Cars don’t get old; they just go faster.
Lightning McQueen (voice of Owen Wilson) is still burning up the NASCAR circuit with many of the famous racers he grew up with and still taking the checkered flag… right up until a rookie ironically named Jackson Storm (voice of Armie Hammer) starts stealing McQueen’s thunder. Seeing his old friends drop out and teams replacing them with the newest and latest racers, McQueen pushes himself to the limit… and wipes out. Unwilling to merely get back out on the track, McQueen needs to know he can beat Storm, and rich super-fan Mr. Sterling (voice of Nathan Fillion) has a plan to do just that. Can an over-enthusiastic trainer named Cruz Ramirez (Cristela Alonzo) provide the motivation McQueen needs to get his mojo back, or will he follow in the footsteps of his mentor Hudson (voice of the late Paul Newman) and accept retirement?
After the spy sequel misstep that everyone watched and claimed they disliked — as if a race car becoming an international spy made less sense than a world where cars are alive and people don’t exist — we’re back on track with being on the track. Now our hero must contend with competition from rookie racers who are engineered to be faster, endure longer, and do it effortlessly… and don’t mind telling their elders to move aside. Pixar is always at their best when it comes to stories about getting old — see Up and Toy Story 3 for examples — but will fans flock to theaters to see animated vehicles angrily making left turns again?
It’s been eleven years since audiences first saw Lightning McQueen do his thing; even Pixar wasn’t sure another racing movie would resonate and instead opted for an old-school spy thriller riff for a sequel instead. Jackson Storm looks like a four-wheeled Tron light cycle and is all business on the track: cool, confident, and justifiably so. Sure, everyone wants to see their sports heroes win forever, but that’s not realistic; Pixar has spun this particular yarn before and they have it down to a science. The result is an exploration into the roots of NASCAR (sanitized for younger viewers) to find meaning in any sport and the best place for someone wanting to be part of it; there is no “I” in “team.”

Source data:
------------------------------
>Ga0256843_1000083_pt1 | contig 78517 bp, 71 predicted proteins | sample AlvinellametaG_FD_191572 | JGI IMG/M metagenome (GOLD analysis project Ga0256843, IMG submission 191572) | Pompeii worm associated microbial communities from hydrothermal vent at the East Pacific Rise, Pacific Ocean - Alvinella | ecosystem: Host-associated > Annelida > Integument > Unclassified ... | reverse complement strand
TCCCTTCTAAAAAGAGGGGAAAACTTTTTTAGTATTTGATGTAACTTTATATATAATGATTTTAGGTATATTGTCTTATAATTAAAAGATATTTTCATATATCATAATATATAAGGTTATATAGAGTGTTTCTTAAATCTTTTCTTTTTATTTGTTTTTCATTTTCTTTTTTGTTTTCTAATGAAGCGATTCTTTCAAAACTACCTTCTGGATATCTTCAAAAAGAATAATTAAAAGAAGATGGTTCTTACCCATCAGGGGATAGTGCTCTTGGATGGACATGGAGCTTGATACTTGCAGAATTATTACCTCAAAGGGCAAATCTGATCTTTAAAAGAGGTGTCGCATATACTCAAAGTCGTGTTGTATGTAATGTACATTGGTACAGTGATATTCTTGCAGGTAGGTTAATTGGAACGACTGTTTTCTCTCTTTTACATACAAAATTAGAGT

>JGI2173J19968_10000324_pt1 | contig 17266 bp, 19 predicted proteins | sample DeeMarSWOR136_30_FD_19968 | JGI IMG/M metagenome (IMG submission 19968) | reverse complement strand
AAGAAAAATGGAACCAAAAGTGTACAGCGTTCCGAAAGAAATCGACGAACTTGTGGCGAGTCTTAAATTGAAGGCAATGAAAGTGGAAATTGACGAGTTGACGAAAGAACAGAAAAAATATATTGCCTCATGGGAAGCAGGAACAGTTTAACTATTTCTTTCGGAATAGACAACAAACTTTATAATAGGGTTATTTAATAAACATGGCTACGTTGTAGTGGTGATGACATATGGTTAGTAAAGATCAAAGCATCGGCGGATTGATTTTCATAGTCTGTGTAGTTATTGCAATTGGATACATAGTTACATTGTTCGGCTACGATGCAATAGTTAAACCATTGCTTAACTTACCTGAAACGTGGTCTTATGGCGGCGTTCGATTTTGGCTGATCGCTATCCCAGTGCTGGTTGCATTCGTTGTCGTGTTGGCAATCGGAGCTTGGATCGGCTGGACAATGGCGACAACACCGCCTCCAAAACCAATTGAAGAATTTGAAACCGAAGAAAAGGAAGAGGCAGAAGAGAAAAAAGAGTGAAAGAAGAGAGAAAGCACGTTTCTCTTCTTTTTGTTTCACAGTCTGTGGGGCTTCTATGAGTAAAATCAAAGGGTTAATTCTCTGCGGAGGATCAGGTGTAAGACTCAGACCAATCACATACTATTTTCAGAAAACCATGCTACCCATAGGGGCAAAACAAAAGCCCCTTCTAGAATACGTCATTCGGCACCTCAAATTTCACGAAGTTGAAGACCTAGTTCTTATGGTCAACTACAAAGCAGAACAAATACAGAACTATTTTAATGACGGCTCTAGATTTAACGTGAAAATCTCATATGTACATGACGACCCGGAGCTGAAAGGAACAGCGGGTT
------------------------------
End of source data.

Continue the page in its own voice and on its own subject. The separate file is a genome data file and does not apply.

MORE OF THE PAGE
CGI technology has exceeded all expectations; the level of realism in spite of the fact all the cars have eyeballs for windshields is incredible but never lets you forget you’re watching an animated film. Still, the suspension of disbelief pulls viewers to the edge of their seat, but the story herein is what makes Cars 3 work. Let’s call this “the old hero’s journey,” because we’ve already seen the movie where our hero wins because he’s the hero. With both subtlety and full respect, this is the twilight all mortals (and adults in the audience) face, when collective experience is more valuable than the will to win… but winners want to keep on winning, don’t they? There is no perfect plan for growing old, but giving up is still up to you. Good movie; great message.
Cars 3 is rated an all-ages G for Git-R-Done! But seriously, Cars 4 should be a prequel horror film: what happened to all the people after the cars took over? Mass graves, anyone?
3 Skull Recommendation Out of Four
I like the premise of Talking cars
[…] Pixar does is a hit; a quick look on Rotten Tomatoes reveals Toy Story films are best rated and Cars films are among the least liked. There’s never an issue of quality or inspiration, however, and […]